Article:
August 13, 2016

EARLY FRIDAY BOX OFFICE: “Sausage Party” Feasts, “Suicide Squad” Dives, “Pete’s Dragon” OK


After a summer of fizzled franchise movies, audiences were–pardon the expression–hungry for something new, and the unquestionably unique, hard-R existential talking food cartoon SAUSAGE PARTY (Annapurna/Columbia/Sony) is satisfying that appetite.  According to preliminary numbers at Deadline, Sausage is going to win Friday with $13.3M ($3.3M from Thursday night shows), although it’s likely to be somewhat frontloaded and will slip into 2d place for the weekend with $30M+.  That’s still a terrific number for a movie that reportedly cost under $20M to produce (This Is the End, another oddball Seth Rogen/Evan Goldberg comedy that found a niche, had a $24.6M weekend after a Wednesday opening and made it to $101.5M in the US), and if word of mouth is positive and there’s some international interest, Sausage should be solidly profitable, a good rebound for the Rogen/Goldberg team after the disappointing response to Neighbors 2.

It was a sad deja vu for SUICIDE SQUAD (RatPac/DC/Warners), which despite the week-long protestations of Warners and its media stand-ins that this time would be different (the young people, they love us!) is following almost exactly the flame-out trajectory of Batman v SupermanSuicide plunged 80% from last Friday (the Friday-to-Friday was down 81% for BvS) to $13M, and its likely $42M weekend will match BvS‘s 69% Weekend 2 drop.  By way of comparison, Guardians of the Galaxy fell just 55% in its 2d weekend (down 68% Friday-to-Friday), Captain America: Civil War dropped 60%, and Deadpool was down 57%.  As with BvS, Suicide Squad will be profitable, with $275-300M in the US and $600M or so worldwide, but the DC movie brand is becoming seriously damaged, a fact that wasn’t helped when an online post this week supposedly from an ex-WB employee claimed the upcoming Wonder Woman is “a mess,” which the movie’s director was forced to publicly deny.

PETE’S DRAGON (Disney) had a very mild start with $7.3M on Friday, which should give it a $23M weekend.  However, it’s a relatively inexpensive product by Disney standards, with a $65M production cost (less than half what The BFG cost) and a restrained marketing campaign, so word of mouth might sustain it, although it faces direct competition from the animated Kubo and the 2 Strings next weekend.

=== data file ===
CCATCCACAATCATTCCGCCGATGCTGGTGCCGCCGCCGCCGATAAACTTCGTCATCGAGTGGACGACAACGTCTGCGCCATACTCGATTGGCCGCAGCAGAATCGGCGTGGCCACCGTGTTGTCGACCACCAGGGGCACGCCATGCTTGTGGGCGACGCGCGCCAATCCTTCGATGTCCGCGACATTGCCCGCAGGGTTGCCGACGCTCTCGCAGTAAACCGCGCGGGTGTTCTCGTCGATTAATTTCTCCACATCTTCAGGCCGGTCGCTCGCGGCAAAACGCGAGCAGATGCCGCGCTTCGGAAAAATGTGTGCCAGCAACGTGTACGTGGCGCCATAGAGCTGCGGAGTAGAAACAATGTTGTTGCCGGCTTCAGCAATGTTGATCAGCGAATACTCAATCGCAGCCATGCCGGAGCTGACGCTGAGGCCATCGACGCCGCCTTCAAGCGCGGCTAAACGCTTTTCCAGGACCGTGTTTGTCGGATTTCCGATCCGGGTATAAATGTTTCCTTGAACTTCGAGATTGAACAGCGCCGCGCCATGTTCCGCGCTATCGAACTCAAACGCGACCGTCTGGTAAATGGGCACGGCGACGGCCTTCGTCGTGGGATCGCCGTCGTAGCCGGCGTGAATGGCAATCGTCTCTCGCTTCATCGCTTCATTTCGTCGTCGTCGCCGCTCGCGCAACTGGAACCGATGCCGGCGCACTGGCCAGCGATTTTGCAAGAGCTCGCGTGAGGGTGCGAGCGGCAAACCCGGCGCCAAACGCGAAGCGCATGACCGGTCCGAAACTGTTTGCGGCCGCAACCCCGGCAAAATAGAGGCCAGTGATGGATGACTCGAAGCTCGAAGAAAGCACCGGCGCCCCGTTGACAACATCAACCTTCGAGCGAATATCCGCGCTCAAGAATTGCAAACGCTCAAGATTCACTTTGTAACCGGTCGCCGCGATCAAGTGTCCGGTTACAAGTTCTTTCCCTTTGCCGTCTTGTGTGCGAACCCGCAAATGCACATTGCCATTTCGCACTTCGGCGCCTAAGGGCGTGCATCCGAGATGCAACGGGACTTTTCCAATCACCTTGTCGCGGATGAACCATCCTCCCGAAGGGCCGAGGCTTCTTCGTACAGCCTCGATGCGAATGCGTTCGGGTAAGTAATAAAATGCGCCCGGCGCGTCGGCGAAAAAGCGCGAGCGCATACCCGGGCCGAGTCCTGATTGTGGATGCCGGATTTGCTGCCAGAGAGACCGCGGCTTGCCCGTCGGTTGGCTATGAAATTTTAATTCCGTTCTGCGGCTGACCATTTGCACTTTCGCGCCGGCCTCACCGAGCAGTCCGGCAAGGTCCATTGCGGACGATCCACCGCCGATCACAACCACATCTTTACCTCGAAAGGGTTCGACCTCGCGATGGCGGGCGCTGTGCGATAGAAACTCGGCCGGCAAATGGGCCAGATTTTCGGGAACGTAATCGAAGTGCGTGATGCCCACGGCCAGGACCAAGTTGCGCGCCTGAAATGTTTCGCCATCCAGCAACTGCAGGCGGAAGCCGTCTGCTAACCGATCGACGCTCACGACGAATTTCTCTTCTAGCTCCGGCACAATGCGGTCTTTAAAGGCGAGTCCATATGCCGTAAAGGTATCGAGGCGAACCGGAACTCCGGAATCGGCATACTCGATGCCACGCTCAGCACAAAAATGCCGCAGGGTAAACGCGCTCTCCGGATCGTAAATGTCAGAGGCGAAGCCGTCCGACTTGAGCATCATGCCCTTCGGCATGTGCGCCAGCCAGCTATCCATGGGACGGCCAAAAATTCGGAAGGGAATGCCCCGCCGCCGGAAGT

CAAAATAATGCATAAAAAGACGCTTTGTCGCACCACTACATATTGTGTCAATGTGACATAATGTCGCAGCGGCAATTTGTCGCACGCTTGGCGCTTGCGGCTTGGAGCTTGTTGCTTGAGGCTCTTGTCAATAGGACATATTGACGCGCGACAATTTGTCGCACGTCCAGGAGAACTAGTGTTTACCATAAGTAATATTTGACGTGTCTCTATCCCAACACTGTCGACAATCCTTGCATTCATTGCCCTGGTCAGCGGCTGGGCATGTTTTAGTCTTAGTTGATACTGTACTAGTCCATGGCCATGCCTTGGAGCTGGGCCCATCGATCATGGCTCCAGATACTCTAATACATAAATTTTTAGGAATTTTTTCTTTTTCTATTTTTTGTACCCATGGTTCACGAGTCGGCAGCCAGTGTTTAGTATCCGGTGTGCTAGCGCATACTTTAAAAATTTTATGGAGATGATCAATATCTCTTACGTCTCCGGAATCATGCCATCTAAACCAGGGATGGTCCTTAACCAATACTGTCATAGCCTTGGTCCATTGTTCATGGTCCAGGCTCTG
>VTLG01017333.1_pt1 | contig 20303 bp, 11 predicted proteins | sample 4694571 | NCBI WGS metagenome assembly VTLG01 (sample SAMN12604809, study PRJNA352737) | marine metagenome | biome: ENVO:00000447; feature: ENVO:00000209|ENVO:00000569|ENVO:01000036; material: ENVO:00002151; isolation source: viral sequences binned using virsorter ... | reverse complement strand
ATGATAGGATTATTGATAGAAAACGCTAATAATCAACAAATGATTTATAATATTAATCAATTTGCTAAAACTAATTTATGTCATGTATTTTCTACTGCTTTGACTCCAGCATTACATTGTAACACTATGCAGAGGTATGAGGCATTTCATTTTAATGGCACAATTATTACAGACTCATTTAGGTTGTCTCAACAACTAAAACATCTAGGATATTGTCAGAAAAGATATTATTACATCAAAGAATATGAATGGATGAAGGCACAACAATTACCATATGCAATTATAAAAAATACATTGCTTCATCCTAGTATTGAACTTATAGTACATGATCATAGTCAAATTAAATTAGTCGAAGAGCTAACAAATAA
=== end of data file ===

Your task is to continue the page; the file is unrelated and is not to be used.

FLORENCE FOSTER JENKINS (Paramount) had a mid-level opening in 1528 theatres with $2M on Friday for a probable $6M weekend.  That’s not much compared to other August openings for Meryl Streep like the $20M opening for Julie & Julia, or the $14M for Hope Springs, and puts it in a category with Rikki and the Flash, which opened to $6.6M and ended up at $26.8M.  However, word of mouth may be stronger for Florence, which has low costs and hardly any competition for the older audience over the next several weeks.

As is often the case when there isn’t a blockbuster at the top of the box office, holdovers were fairly strong.  JASON BOURNE (Perfect World/Universal) stabilized to a 36% Friday-to-Friday drop to $4.2M, which should give it a $14M weekend, putting it on track for a still-underwhelming $155M in the US.

BAD MOMS (H Brothers/Tang/STX) wasn’t hurt at all by the arrival of Sausage Party, which is aimed at a younger and more male R-rated comedy audience, and dipped just 22% from last Friday to $3.5M.  That should put its weekend at $12M, and it now seems as though it can go above $90M in the US.

Parents were aware that Sausage Party wasn’t the cartoon they were looking for, and THE SECRET LIFE OF PETS (Illumination/Universal) was down just 19% from last Friday to $2.7M, for a $10M weekend on its way to $350M+ in the US.  The reviled NINE LIVES (Europa) was less popular, down 48% Friday-to-Friday to $1.2M, for a $4.3M weekend.

Despite positive reviews, ANTHROPOID (Bleecker Street) showed little strength in a nearly-wide 452-theatre opening, with $335K on Friday and a possible $1M weekend that would barely get its per-theatre average above $2000.  HELL OR HIGH WATER (Lionsgate) was more promising, with a possible $15K per-theatre average for the weekend in 32 theatres.

About the Author

Mitch Salem
MITCH SALEM has worked on the business side of the entertainment industry for 20 years, as a senior business affairs executive and attorney for such companies as NBC, ABC, USA, Syfy, Bravo, and BermanBraun Productions, and before that, at the NY law firm of Weil, Gotshal & Manges. During all that, he has more or less constantly been going to the movies and watching TV, and writing about both since the 1980s. His film reviews also currently appear on and In addition, he is co-writer of an episode of the television series "Felicity."